News & Notes

Let those of us who are Christians be remembering the following people in prayer:

Kay Babin is now home from her several-days stay in the hospital, due to what was originally thought a staff infection.  But that was ruled out by a specialist, though it is some type of infection.  She is still also in the healing process for viral meningitis. 

Shirley Young's gall bladder surgery went well.  But she has continued with painful fibromyalgia for several years. 

Doris Crews' knee replacement surgery also went well, and she is now receiving physical therapy. 

Pam MacDonald still has severe back trouble.

Clifton Trimble is in his 80's with heart trouble.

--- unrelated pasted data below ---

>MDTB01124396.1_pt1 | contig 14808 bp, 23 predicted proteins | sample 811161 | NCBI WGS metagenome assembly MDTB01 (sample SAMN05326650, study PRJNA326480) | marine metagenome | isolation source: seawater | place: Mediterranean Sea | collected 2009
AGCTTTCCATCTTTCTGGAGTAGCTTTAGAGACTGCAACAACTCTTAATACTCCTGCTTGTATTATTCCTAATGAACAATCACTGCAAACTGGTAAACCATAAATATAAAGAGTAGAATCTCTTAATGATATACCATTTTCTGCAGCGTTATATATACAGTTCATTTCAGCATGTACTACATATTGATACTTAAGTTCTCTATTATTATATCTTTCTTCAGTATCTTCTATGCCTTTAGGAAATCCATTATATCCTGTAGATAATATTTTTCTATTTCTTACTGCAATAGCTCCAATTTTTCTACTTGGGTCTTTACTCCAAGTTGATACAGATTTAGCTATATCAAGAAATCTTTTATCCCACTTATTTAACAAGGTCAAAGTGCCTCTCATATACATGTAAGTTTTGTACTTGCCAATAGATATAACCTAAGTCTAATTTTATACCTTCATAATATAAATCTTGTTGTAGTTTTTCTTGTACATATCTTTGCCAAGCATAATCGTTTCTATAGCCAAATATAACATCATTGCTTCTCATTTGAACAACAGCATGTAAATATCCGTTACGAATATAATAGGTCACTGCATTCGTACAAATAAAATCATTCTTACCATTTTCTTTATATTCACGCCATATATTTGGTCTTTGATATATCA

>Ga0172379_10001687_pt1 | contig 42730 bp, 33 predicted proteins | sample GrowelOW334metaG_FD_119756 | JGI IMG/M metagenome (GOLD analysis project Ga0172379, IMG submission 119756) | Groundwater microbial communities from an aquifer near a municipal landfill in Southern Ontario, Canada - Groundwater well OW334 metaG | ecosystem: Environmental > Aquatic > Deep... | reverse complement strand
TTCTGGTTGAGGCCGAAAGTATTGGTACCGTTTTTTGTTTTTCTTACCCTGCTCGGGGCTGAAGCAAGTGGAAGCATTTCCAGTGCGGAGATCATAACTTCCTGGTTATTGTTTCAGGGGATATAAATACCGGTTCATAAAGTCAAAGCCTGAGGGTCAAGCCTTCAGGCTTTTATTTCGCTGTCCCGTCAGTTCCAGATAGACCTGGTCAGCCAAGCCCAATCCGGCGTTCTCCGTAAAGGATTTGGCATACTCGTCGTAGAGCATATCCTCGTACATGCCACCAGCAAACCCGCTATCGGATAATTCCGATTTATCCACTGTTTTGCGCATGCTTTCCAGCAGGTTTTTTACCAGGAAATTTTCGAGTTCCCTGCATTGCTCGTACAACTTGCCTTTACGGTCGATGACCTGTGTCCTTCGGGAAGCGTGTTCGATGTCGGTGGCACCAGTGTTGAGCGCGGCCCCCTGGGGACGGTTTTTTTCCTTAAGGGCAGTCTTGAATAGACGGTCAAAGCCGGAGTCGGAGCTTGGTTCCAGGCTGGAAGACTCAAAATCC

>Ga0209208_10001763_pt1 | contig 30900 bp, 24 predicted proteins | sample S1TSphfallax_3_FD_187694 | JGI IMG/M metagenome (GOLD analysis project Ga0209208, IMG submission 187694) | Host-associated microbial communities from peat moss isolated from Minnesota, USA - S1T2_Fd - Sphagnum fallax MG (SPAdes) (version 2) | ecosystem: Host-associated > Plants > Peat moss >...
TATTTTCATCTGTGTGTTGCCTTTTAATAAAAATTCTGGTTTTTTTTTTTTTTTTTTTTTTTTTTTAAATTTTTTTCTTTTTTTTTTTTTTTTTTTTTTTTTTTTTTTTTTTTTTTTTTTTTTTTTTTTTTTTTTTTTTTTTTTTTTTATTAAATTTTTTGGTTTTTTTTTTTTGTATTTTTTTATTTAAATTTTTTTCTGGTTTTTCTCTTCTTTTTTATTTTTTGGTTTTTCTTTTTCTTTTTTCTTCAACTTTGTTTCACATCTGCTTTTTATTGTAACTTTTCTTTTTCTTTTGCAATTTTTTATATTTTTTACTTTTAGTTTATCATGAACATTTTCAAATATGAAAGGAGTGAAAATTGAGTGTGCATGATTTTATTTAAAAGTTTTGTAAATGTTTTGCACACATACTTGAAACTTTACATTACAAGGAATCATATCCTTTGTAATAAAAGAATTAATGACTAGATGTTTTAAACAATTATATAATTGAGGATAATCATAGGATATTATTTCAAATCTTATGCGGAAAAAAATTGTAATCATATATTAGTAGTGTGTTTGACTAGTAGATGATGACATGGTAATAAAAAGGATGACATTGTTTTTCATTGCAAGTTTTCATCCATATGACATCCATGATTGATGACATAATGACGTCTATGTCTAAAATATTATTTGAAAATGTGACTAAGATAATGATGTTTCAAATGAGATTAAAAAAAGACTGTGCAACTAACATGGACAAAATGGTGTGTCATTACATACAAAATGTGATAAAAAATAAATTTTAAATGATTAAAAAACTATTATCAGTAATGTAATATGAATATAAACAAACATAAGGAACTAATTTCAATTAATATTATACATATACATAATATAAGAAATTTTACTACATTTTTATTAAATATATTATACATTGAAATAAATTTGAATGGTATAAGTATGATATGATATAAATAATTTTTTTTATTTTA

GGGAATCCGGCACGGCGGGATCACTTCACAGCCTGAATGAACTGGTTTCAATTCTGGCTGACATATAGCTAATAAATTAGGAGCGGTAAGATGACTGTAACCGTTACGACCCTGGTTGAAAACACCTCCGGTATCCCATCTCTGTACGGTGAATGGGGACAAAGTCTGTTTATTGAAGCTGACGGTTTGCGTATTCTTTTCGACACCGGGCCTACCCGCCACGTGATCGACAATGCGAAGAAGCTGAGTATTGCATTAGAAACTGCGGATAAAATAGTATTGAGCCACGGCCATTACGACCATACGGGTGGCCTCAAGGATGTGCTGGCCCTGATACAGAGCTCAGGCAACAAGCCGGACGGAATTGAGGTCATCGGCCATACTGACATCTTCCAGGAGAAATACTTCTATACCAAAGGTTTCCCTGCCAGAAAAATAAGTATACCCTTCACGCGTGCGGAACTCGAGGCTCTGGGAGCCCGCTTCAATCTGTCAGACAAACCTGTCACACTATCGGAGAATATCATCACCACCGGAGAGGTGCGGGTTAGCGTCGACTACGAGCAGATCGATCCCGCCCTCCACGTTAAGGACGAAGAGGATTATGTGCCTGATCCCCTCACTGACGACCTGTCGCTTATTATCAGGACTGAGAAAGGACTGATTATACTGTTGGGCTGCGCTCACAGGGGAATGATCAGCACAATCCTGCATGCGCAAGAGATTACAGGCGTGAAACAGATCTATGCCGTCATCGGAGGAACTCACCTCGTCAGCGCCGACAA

Bill Barfield has been several months in a hospital's step-down unit. 

Terry MacDonald is healing from recent surgery.

Cheryl Crews has chronic ailments.

Caleb Davis is now in Afghanistan.

Mozelle Robertson is a little frail at 92.

Wayne Murray is in a nursing home in Columbus, Mississippi.

The Steps That Lead to Eternal Salvation

1) Hear the gospel, for that is how faith comes (Rom. 10:17;  John 20:30,31).
2) Believe in the deity of Christ (John 8:24; John 3:18).
3) Repent of sins (Luke 13:5; Acts 17:30).
4) Confess faith in Christ (Rom. 10:9,10; Acts 8:36-38).
5) Be baptized in water for the remission of sins (Mark 16:16; Acts 2:38; 22:16; Rom. 6:3,4; Gal. 3:26,27; 1 Pet. 3:21).
6) Continue in the faith; for, if not, salvation can be lost (Heb. 10:36-39; Rev. 2:10; 2 Pet. 2:20-22).

Park Forest

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evangelist/editor: Tom Edwards (225) 667-4520